His superego is telling him all the things that could go wrong, but his ego is telling Montresor to go through with getting revenge by murdering Fortunato. Kevin J. Hayes states in his book The Annotated Poe, that the motivation for Montresor to murder Fortunato was Poe’s own desire to get revenge on a former friend, Thomas Dunn English (Hayes 351). Montresor, like Edgar Allan Poe, felt like he has been wronged and needed to punish that person. Fortunato shows up wearing a motley, similar to a joker’s attire. Scott Peoples says in the book “Social and psychological Disorder in the Works of Edgar Allan Poe” that his belief is that Montresor is committing this murder out of an act of jealousy.
The story begins with Montresor’s monologue, explaining why he wants to take revenge on Fortunado, actually a friend of him. “The thousand injuries of Fortunato I had borne as I best could, but when he ventured upon insult, I vowed revenge”. Although the writer doesn’t give the detail explanation of what, on earth, Fortunato did by the “thousand injuries”, we can still feel the anger of Montresor, burning in his mind. He wants to revenge, using his own way. “It must be understood that neither by word nor deed had I given Fortunato cause to doubt my good will.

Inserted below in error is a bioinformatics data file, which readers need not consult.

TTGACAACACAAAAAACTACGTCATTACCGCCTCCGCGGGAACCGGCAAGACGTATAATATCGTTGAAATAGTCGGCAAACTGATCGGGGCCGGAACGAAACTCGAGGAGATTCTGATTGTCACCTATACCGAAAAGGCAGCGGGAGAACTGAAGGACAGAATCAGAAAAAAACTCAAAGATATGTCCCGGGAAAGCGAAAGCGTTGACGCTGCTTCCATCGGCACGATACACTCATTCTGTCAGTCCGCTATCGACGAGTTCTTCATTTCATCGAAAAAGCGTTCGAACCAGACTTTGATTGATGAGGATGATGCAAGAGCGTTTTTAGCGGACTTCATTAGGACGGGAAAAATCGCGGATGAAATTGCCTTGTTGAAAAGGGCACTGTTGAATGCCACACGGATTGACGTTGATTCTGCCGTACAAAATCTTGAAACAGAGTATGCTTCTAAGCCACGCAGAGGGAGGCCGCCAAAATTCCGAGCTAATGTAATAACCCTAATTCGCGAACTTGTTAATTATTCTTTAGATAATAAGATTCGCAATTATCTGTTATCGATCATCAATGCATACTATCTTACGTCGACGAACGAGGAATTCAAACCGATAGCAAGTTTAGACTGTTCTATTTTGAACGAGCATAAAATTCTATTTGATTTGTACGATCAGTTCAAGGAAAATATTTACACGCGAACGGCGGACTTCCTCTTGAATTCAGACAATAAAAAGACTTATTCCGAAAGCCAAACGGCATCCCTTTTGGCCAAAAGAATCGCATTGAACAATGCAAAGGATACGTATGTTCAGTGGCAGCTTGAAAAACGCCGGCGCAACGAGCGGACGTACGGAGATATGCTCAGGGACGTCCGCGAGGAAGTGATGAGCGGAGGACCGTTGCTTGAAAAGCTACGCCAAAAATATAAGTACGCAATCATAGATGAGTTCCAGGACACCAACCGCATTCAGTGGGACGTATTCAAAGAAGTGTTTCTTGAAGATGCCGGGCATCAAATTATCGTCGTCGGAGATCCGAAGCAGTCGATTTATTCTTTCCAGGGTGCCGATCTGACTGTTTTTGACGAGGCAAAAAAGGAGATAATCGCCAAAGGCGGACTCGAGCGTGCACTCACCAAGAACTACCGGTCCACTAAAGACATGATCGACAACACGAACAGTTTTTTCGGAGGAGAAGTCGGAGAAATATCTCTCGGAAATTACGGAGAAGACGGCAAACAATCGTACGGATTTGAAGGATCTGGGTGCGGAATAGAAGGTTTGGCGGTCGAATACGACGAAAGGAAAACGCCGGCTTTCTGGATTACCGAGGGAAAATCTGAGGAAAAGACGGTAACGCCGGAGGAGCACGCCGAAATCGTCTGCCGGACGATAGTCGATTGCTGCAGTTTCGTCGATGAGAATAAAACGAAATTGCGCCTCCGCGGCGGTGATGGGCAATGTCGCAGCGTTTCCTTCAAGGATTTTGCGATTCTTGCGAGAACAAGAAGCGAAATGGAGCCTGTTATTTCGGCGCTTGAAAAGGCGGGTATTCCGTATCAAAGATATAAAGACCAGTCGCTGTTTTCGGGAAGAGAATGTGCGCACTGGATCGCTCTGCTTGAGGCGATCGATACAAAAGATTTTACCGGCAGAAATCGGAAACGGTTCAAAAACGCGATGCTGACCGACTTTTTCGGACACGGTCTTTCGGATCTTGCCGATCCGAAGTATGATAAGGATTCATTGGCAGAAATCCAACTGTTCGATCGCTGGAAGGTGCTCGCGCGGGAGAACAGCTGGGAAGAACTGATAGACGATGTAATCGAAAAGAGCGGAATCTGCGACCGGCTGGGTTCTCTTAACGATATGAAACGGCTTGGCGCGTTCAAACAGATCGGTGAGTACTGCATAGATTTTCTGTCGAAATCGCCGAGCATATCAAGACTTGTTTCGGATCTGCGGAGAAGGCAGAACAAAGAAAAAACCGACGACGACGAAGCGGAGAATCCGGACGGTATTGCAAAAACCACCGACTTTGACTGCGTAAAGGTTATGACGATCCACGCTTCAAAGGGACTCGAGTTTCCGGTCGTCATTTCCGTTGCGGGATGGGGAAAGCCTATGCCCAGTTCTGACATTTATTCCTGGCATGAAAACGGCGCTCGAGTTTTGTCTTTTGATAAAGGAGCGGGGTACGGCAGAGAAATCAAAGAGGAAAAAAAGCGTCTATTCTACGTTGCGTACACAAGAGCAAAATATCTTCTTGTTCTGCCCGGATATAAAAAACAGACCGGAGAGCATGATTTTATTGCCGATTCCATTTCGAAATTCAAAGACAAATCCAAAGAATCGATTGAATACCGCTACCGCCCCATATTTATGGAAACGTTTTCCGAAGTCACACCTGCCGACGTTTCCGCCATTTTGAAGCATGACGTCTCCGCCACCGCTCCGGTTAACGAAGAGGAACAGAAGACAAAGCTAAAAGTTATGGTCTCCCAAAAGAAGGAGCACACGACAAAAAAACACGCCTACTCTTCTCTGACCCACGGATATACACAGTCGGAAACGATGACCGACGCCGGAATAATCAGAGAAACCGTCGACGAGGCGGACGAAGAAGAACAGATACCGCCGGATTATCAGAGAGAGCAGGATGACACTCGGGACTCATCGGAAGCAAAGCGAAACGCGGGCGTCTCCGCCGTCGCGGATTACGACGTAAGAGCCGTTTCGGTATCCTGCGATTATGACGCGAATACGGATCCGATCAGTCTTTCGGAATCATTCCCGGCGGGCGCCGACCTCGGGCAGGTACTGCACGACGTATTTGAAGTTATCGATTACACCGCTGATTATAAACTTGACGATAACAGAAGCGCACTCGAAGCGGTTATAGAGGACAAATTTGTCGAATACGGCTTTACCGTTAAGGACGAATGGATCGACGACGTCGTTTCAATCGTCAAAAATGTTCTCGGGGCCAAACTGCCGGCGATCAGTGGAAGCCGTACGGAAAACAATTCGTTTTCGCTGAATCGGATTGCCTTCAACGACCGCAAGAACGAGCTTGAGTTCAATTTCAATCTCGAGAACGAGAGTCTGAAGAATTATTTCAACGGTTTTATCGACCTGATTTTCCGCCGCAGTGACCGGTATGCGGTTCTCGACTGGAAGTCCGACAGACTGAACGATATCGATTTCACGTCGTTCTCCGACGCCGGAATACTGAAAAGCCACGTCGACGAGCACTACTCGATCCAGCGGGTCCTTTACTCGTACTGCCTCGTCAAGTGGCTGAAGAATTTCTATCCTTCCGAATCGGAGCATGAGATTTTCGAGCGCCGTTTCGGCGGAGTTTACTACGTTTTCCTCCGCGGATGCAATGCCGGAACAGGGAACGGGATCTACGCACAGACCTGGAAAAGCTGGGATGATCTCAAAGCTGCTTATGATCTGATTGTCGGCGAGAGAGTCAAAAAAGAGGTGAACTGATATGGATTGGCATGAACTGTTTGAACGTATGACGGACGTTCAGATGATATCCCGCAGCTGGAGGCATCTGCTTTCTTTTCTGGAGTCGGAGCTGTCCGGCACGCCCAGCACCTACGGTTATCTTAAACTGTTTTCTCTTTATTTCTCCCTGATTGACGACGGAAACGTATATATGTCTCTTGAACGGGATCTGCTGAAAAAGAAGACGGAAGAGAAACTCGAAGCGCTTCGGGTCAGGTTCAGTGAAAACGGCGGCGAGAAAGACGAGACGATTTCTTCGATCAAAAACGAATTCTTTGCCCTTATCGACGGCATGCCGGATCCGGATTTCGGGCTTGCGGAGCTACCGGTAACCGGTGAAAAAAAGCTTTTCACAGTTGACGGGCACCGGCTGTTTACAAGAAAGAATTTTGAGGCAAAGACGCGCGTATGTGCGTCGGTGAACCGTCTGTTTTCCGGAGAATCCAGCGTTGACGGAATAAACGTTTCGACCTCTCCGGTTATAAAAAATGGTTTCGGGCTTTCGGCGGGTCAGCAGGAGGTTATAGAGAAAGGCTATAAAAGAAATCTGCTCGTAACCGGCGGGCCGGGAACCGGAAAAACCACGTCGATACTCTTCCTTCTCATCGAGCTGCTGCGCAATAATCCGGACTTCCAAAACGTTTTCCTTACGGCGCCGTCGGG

Edgar Allen Poe's The Cask of Amontillado Edgar Allen Poe's brings us a twisted tale of vengeance and horror in "The Cask of Amontillado." Poe's character, Montresor, acts as our guide and narrator through this story. He grabs a hold of the reader as he tells the story from his own apathetic and deceptive mind to gain vengeance from the weak and dismal Fortunato. Montresor's mentality is disturbing as he uses his clever, humor, ironic symbolism, and darkness to accomplish this. At the beginning of the story, Montresor tells us that he has vowed vengeance on Fortunato.
Verbal irony can be found at the very beginning when Montresor says, “ At length I would be avenged” (Baym 714-715). This passage is referring to the perceived insult that was caused by Fortunato on Montresor and the revenge, which Montresor plans on taking out on him. The “length” as referred to in the passage, is, I